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Holocaust film raises funds for Kosovo's refugee children

Holocaust film raises funds for Kosovo's refugee children

Why filmmaker Roman Polanski broke with habit to present 'The Pianist' at a sold-out screening in Madrid.
13 December 2002
Filmmaker Roman Polanski with Halina Szpilman, the widow of his film's protagonist, at the premiere of "The Pianist" in Madrid.

MADRID, Spain (UNHCR) - Roman Polanski does not usually attend his own film premieres. But on December 3, the renowned director made an exception for a good cause when he presented "The Pianist" at a sold-out screening in Madrid.

Together with Halina Szpilman, the widow of the film's protagonist, Polanski launched the Spanish version of his latest film as part of an initiative to raise funds for refugee and returnee children in Kosovo through a series of film premieres in Spain 's regional capitals.

Knowing that Polanski would only agree to the launch if it benefited a charitable cause, Spanish distributor and co-producer DeAPlaneta had contacted the UN refugee agency's Spanish committee because of the clear link between the film's theme - the Nazi persecution of Polish Jews - and UNHCR's work to protect people fleeing persecution today.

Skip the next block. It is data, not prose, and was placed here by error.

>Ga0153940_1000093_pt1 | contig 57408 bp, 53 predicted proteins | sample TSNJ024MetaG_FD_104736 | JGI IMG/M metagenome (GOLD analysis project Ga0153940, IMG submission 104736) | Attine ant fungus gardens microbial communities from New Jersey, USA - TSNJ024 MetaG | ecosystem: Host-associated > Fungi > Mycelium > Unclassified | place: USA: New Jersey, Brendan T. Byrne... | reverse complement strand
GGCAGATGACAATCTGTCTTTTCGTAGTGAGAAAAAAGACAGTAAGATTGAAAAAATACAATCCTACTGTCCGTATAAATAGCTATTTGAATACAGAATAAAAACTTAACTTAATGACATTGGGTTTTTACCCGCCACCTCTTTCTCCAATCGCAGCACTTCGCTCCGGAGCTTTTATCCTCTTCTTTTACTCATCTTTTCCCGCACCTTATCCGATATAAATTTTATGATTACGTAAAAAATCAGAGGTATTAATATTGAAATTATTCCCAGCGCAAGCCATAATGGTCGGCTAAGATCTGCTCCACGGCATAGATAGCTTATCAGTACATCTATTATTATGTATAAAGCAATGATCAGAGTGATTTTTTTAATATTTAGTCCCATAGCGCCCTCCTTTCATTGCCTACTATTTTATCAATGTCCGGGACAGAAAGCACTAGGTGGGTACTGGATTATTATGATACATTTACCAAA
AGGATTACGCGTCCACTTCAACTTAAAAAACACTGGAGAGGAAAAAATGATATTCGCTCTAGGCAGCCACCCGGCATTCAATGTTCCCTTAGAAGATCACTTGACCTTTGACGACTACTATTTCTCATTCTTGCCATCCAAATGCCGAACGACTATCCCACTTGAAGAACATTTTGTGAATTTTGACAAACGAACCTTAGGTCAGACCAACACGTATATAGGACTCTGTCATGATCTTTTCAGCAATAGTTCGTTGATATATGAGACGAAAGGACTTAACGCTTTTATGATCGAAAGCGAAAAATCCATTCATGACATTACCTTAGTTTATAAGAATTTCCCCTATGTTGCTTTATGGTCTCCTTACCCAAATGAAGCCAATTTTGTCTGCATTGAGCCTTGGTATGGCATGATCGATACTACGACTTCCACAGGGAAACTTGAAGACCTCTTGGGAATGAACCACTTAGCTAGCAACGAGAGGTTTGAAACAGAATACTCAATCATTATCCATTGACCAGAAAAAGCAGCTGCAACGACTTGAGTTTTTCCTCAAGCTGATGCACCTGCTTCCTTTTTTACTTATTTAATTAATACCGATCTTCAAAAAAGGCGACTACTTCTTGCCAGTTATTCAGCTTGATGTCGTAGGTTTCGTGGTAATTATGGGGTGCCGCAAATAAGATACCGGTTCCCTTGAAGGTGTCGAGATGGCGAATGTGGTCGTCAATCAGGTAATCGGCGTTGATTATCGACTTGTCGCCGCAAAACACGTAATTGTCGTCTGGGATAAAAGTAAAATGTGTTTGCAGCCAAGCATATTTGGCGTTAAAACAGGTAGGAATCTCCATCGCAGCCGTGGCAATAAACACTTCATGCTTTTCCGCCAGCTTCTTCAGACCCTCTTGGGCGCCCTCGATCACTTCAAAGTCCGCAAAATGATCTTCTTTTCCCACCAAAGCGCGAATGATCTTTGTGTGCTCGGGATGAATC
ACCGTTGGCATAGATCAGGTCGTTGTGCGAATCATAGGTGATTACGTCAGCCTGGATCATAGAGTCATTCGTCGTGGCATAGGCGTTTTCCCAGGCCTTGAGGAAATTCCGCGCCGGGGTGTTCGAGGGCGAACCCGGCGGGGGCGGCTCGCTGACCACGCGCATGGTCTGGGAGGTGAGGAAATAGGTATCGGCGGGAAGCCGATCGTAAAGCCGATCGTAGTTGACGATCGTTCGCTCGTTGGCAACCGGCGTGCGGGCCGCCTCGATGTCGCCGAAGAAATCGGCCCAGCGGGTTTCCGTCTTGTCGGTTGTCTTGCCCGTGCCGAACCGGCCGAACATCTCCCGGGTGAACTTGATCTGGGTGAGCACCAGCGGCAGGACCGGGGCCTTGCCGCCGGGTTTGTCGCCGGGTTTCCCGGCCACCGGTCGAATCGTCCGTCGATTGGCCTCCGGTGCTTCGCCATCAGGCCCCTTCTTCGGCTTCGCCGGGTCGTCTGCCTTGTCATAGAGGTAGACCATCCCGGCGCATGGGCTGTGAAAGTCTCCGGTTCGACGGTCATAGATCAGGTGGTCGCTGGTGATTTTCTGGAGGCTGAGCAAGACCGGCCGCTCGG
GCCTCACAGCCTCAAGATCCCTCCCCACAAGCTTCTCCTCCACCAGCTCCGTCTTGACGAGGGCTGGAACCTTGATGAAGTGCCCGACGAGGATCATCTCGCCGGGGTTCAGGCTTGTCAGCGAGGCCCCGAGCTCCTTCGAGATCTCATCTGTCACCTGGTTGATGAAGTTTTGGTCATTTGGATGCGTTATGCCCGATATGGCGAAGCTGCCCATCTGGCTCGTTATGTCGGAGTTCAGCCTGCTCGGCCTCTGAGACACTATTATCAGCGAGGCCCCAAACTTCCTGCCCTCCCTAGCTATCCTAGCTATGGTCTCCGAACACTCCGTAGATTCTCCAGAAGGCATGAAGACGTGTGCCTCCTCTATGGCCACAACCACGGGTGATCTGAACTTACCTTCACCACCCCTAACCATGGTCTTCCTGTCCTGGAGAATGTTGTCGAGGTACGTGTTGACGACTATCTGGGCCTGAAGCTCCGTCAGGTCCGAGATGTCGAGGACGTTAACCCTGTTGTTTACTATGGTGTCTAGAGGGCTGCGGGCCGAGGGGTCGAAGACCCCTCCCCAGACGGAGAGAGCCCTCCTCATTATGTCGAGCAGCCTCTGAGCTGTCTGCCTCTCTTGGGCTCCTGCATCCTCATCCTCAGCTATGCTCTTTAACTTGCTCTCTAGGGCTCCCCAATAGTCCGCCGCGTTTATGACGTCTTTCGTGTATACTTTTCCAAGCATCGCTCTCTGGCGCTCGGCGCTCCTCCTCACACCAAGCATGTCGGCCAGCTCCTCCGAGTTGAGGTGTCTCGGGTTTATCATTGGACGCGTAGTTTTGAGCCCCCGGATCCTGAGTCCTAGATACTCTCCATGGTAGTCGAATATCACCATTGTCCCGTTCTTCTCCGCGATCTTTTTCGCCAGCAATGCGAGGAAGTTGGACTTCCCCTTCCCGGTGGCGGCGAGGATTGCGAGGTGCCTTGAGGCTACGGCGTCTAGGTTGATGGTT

During the Madrid ceremony, UNHCR's Representative in Spain, Carlos Boggio, received a cheque for Euros 30,000. He assured the audience that the agency would use these funds "to help people who suffer from persecution, intolerance and violence today".

"The Pianist" tells the story of a talented Polish-Jewish pianist, Wladyslaw Szpilman, who survived the Nazi occupation of Poland. The only surviving member of his family, Szpilman escaped deportation to Nazi death camps and lived to relate the horrors of the Warsaw ghetto.

Although the film is based on Szpilman's 1946 autobiography, it is not just about the pianist. It is also very much Polanski's own story, as he told the Madrid audience, "I survived the bombing of Warsaw and the Krakow ghetto and I wanted to recreate my memories from childhood."

A Polish Jew himself, the filmmaker managed to escape from the Krakow ghetto through a hole in the barbed wire fence. He was seven at the time. Polanski's mother was deported and never returned from the Nazi death camps. "I always knew that one day I would make a film about this painful chapter in Polish history, but I did not want it to be autobiographical," he said.

When Polanski came across Szpilman's memoirs (republished in 1998), he knew he had found the story he had been looking for and the formula to tell his own story through someone else's voice.

Szpilman died in July 2000 before Polanski started shooting "The Pianist", but he had talked to the director on several occasions and knew that his life would be the subject of the film.

"It is not my place to be here," his widow Halina said in Madrid, "it should have been my husband who should be standing here." In an emotional address, she thanked UNHCR for helping people fleeing persecution.

The Euros 30,000, presented to the refugee agency by Caja de Ahorros del Mediterráneo (CAM), the main sponsor of the Spanish version of "The Pianist", will go to a project in Kosovo to improve primary education facilities and school transport for refugee and returnee children.

By Karin de Gruijl